As a dyed in the wool Conservative I believe in freedom of choice, but smoking is not a matter of free choice.
The only free choice is whether to smoke that first cigarette. Two thirds of those trying just one cigarette, usually while they are still children, go on to become daily smokers, and daily smokers are addicted smokers. Most adult smokers want to stop smoking, but on average it takes 30 attempts to succeed, and only one in ten smokers a year successfully quit. Two out of three long-term smokers die prematurely, often after years of disability, from the cancers, respiratory and cardiovascular diseases caused by their smoking.
For me, this is deeply personal. Both of my parents died of cancer caused by smoking. My late mother was only 47 when she died of lung and throat cancer, as she was a very heavy smoker for most of her life.
I do not want to see families go through what my family had to go through during those terrible days. That is why I supported the ban on smoking in public places and why I support the government’s smokefree ambition, and the tough legislation needed if it is to be delivered. For make no mistake, without tough action, and soon, we will not drive smoking rates down to 5% or less by 2030, the smokefree ambition.
I know there will be those concerned that this is the “nanny state”, but I don’t agree and neither do the voters. More than three quarters of the public support government action to limit smoking with nearly two thirds of them thinking government should do more. Fewer than one in ten think government is doing too much. Two thirds support raising the age of sale from 18 to 21, with little opposition.
The majority of independent tobacco retailers also support raising the age of sale to 21, and in the US where it has been the law since 2019 it has been responsible for reductions of 30% in smoking among young adults. The New Zealand legislation which will raise the age of sale from 18 by one every year from 2027 onwards, is supported by half all adults in Britain.
So there is majority support even before the government has consulted the public on the issue. The lesson from the smoking ban in England is that public debate leads to growing support. In 2004 before the debate got going, half the public supported banning smoking in pubs and clubs.
After a consultation and 18 months public debate support rose to two thirds, then to seven out of ten just before the legislation came into force in 2007. After implementation support rose to eight out of ten, with little opposition, largely because of growing support from smokers. Compliance with the ban was 97% from the outset because there was widespread public support and it was self-enforcing.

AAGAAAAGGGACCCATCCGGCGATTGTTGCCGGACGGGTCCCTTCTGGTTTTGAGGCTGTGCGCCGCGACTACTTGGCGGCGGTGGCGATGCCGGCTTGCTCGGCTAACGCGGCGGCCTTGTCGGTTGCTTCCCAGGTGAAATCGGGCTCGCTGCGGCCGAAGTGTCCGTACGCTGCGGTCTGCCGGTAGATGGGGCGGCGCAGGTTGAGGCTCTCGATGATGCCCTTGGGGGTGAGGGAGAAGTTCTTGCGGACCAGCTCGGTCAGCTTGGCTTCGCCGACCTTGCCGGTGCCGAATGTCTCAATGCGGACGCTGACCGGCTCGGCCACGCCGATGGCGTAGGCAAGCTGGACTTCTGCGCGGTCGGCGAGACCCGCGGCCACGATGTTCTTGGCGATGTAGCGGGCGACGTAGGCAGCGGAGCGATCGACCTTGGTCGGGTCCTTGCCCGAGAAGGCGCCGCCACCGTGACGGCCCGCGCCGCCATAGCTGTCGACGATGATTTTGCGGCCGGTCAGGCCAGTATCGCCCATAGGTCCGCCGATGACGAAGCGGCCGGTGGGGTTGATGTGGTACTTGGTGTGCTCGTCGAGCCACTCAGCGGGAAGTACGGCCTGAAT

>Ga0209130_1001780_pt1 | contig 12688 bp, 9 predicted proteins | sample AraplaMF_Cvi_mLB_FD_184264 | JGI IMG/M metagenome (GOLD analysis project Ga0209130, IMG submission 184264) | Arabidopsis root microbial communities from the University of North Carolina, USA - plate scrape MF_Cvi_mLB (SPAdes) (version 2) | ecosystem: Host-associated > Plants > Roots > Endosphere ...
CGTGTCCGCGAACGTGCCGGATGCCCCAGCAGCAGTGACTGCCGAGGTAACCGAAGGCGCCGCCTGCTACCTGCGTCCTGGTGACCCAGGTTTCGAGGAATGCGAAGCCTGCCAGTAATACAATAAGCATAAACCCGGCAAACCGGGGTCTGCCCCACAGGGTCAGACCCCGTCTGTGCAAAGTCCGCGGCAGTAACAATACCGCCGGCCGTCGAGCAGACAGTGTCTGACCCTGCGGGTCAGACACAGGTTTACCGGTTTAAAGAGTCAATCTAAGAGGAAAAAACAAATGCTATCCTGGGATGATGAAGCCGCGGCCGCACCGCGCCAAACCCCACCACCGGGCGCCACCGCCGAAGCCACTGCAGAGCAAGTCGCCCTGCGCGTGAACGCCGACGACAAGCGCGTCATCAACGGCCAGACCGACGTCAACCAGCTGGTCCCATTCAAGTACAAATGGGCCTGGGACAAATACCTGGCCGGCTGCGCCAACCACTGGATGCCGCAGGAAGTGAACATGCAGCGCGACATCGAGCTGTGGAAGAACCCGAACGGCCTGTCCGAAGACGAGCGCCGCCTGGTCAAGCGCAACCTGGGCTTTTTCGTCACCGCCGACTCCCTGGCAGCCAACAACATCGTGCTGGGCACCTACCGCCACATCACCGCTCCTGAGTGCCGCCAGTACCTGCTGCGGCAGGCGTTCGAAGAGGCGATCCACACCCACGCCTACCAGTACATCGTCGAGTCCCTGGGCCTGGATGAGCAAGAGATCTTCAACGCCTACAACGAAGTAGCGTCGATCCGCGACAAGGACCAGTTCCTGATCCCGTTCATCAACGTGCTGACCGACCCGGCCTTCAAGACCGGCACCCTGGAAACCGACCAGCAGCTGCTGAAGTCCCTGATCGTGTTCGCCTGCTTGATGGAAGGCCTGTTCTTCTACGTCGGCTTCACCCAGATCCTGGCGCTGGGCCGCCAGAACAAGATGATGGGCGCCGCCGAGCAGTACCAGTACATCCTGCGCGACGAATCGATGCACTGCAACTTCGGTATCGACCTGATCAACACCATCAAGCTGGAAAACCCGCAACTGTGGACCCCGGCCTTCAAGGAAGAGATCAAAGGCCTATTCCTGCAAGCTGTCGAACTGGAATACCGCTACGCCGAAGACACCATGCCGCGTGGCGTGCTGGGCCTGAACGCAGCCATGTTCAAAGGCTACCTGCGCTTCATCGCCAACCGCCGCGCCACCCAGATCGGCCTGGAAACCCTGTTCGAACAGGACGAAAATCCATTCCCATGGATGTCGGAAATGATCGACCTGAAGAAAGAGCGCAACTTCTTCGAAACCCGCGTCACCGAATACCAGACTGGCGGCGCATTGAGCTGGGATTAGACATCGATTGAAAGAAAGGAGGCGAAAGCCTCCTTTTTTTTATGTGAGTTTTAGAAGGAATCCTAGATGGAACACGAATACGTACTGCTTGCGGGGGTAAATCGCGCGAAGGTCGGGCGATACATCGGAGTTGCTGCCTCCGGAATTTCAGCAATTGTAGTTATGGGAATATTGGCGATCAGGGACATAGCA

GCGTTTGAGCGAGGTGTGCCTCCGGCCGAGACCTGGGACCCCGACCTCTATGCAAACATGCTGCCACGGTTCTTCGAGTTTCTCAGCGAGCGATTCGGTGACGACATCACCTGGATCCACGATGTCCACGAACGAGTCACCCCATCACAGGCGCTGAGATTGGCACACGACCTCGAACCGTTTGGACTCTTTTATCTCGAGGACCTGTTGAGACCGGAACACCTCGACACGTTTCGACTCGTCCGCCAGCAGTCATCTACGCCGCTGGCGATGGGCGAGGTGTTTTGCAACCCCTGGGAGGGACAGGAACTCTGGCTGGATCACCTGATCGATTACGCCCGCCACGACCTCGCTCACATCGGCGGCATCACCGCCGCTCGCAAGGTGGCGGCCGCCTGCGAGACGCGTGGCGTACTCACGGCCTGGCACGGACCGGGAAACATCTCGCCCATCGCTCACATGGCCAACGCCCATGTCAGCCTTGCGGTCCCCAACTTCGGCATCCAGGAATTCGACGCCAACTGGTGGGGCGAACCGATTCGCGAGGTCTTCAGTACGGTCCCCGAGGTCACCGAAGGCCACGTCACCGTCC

Ending smoking is not just about health and wellbeing, it is a vital plank in the government’s strategy to deliver a workforce fit for the 21st century and grow the economy. Half the difference in healthy life expectancy between the most and least advantaged is due to smoking. Over half a million smokers are admitted to hospital each year for treatment for diseases caused by their smoking. Smokers need social care on average ten years earlier than non-smokers and the sickness and disability caused by smoking is a significant factor in the numbers unable to work. Stopping smoking has an immediate impact on the quality and length of life of individual smokers.
Tobacco apologists say that tobacco taxes bring in far more than the cost to the NHS. But NHS costs are a tiny part of the cost to the public finances and to the economy. In 2022 smoking cost the economy £22 Bn nearly double the £11 Bn tobacco brought in by taxes. The £2.2 Bn cost to the NHS and £1.3 Bn to social care were far outweighed by the £11.8 Bn lost income tax and national insurance for smokers unable to work; and £5 Bn in social security payments. Every percentage point decline in smoking brings people back into the workforce, benefiitting public finances by around £800 million.
Neither the Government nor the Opposition originally supported legislation to ban smoking in public places, it was called ‘an extreme solution’ by political advisers, something hard to imagine now.
However, following a campaign by all the leading health organisations, supported by the CMO, backbench MPs were convinced by the evidence and the wishes of their constituents, and legislation was passed by an overwhelming majority on a free vote. The ban on smoking in public places is now claimed as a legacy by all political parties and the tradition that this is not a party political issue is well established, with standardised packaging and the ban on smoking in cars carrying children both carried on free votes.
I urge the Prime Minister not just to consider raising the age of sale, but also all the other measures to make smoking obsolete set out in the APPG report and the Khan review. He can be assured that he will get strong cross party support for all the actions needed to deliver the Government’s smokefree 2030 ambition. What a legacy that would be for this government.
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